US 2886449 A
Description (OCR text may contain errors)
Harold Rosenthal, Newtonville, Franklin Kramer, Lex- United States Patent ington, Ernst Albert Steigmann, Winchester, and Arthur F. Tole, Melrose, Mass., assignors to General Foods Corporation, White Plains, N.Y., a corporation of Delaware No Drawing. Application March 10, 1959 Serial No. 795,574
13 Claims. (Cl. 99-135) This invention relates to a process for preparing improved chewing gum which is characterized by a flavor which is controllably released over an extended period of time at a high level.
Chewing gum may comprise a substantially water insoluble, chewable, plastic gum base such as chicle, or substitutes therefor, including jelutong, guttakay, rubber, or certain comestible natural or synthetic resins or waxes.
. Incorporated with the gum base, and in intimate admixture therewith, may be plasticizers or softening agents,
of controlled flavor release. invention is to provide a chewing gum containing a flavoring composition which is similar in flavor character A third object of e.=g. glycerine; flavoring agents e.g. oil of Wintergreen, oil of Spearmint, oil of peppermint, licorice, fruit flavors, spice oils, etc.; or sweetening agents which may be sugars including sucrose or dextrose and/or artificial sweeteners such as cyclamates or saccharin. Other optional ingredients may also be present.
It is found that when most flavored chewing gums,
such as slab gums, are chewed the initial perception of flavor appears after a minute or more at a low level, and after three or four minutes of chewing the flavor intensity drops to an uninteresting level. It is also found upon analysis, that gum chewed for as long as thirty minutes may retain as much as 60% of the flavor initial- 1y present, and that this proportion of the flavoring agent is thus not eifectively used.
It is an. object of this invention to provide a chewing gum containing a flavoring composition characterized by an early flavor perception and an extended period A second object of this to that of the original flavoring oil. this invention is to increase the total amount of flavor released during the chewing period of gums containing the herein described flavoring composition. Another object of this invention is to reduce the amount of flavoringcomposition which is required. Other objects of this invention will be apparent to those skilled-in-the-art from the following detailed description of the invention.
In accordance with certain aspects of this invention, chewing gum containing a flavoring composition characterized by an extended flavor perception time, true flavor character, controlled release of a large portion of flavoring agent,,and reduction in amount of flavor oil required may be prepared by the process comprising forming a gelatin-coacervated flavor, and substantially uniformly distributing said gelatin-coacervated flavor within an allenveloping mass of a chewable gum base. The product chewing gum thus comprises preferably finely divided particles of coacervated gelatin containing a water-im- The gelatin which may be employed in this invention may be any of the grades and types of gelatin, including those obtained from e.g. tanners stock, ossein,'pigskin,
etc. The Bloom of the gelatin which is employed may Patented May 12, 1959 ICC vary widely. Although a particularly rapid release may be obtained by use of gelatin having a Bloom of about 50 or less, the Bloom may be as high as 200 or even higher.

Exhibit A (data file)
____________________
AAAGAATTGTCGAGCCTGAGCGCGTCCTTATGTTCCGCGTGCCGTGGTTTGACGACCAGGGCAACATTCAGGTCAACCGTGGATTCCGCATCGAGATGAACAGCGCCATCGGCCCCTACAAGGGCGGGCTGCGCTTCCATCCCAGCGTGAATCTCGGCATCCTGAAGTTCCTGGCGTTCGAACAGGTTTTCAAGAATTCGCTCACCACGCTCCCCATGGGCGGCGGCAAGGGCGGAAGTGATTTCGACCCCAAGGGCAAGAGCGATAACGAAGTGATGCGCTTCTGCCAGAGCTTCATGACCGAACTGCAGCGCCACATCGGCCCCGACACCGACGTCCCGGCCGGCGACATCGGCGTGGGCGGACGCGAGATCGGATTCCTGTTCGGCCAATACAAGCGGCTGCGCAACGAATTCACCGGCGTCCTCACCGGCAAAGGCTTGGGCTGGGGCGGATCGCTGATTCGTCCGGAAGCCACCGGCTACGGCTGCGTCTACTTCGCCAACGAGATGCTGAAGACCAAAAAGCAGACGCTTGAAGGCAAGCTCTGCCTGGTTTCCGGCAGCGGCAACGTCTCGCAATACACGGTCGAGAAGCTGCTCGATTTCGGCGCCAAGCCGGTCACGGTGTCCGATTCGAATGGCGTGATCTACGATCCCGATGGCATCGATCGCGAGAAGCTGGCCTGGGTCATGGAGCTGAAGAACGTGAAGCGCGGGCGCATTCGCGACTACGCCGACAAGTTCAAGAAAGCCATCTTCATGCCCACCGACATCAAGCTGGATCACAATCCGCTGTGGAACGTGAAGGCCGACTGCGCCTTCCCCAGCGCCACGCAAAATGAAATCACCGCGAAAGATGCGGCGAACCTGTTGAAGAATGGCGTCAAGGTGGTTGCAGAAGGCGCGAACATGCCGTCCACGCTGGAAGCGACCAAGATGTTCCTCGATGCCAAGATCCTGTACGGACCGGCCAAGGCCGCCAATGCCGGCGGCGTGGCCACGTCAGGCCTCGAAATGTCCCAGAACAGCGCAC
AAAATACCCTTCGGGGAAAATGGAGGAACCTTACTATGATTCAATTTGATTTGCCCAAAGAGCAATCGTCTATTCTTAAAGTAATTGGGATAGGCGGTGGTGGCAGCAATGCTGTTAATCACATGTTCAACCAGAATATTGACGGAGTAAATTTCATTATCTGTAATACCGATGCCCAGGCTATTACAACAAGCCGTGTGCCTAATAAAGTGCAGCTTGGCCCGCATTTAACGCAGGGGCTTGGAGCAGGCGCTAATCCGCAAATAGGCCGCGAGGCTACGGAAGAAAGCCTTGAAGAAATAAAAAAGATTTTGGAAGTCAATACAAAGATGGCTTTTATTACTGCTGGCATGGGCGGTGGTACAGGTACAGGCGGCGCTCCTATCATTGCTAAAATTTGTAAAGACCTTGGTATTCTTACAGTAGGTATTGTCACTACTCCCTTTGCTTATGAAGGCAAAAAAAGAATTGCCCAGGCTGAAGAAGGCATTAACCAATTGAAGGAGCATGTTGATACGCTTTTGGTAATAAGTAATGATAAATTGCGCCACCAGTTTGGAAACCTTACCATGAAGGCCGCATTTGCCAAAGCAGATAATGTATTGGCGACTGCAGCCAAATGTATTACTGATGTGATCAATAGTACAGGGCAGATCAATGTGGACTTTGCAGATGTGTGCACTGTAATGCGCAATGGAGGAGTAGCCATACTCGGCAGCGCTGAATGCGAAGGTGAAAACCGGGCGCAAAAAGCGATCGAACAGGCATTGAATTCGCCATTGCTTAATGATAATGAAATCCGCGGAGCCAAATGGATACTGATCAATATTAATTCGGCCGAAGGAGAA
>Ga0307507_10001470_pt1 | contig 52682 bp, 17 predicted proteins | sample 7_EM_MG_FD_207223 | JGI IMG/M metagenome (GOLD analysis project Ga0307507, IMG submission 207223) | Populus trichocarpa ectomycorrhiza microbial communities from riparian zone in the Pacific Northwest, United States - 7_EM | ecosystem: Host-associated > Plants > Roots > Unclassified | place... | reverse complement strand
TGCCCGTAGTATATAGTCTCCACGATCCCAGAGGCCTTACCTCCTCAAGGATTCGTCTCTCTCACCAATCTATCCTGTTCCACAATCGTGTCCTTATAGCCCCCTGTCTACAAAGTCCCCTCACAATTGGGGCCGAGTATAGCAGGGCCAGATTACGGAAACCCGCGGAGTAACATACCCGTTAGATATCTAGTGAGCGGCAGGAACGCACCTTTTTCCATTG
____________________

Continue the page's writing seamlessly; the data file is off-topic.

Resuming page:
In carrying out the process of this invention according to the embodiment, a volatile, water-immiscible practice of this invention include those which are formed by so-called simple coacervation as well as those which are formed by complex coacervation. In preparation of the flavor compound by the simple coacervation technique, an aqueous solution of gelatin may be prepared, typically containing up to about 20% gelatin, i.e., l0%20% gelatin. To this solution may be added a typically volatile, water-immiscible flavoring oil in amount which may by example be 200% by weight of the gelatin. Typically, the solution of gelatin will be at a temperature 'above the gelation point of the gelatin, typically at 90 F.-l40 F., say, 120 F. at the time the desired volatile, water-immiscible flavoring agent is added. The gelatin must be in the gel state and if the Bloom of the gelatin is lower, the lower the temperature at which this can be done. Flavoring agents which may be employed include oil of peppermint, oil of spearmint, fruit essences,
' efiected at temperature of about 120 F., to prevent the com'plished during the continuous agitation.
gelatin from jelling, is induced by adding, slowly and uniformly an aqueous solution of a coacervating salt.
Typically, the concentration-of the salt solution may be 20%40%, preferably 20%.
Coacervation may be elfected by using any one or more of a wide variety of salts, Although the preferred salt is sodium sulphate, and ammonium sulphate may also be employed, it is possible to coacervate with salts having a cation selected from the alkali metals (including ammonium) and having the following anions: Sulphate, citrate, tartrate, acetate, and chloride.
During the coacervation, the gelatin molecules are deposited uniformly'about each oil droplet as a nucleus. The uniform addition of the coacervating salt is ac- Preferably steps in the technique up to this point are performed at temperature above the melting point of the gelatin-Le.
the solution is in the sol form rather than in the gel form.
Jelling of the'solution may be eifected by pouring the heated coacervate into an aqueous solution of e.g. 7% sodium sulphate in water at room temperature, i.e., about F. At this point the encapsulation of the oil within the gelatin has in fact taken place and the further steps are to put it into condition for use as intended. The material is filtered and washed with water, at temperature below the melting point of the gelatin, to remove the coacervating salt. If desired, the filtered material may be hardened by treating with aqueous solution of formaldehyde, following which the hardened material is filtered, washed,?and dried.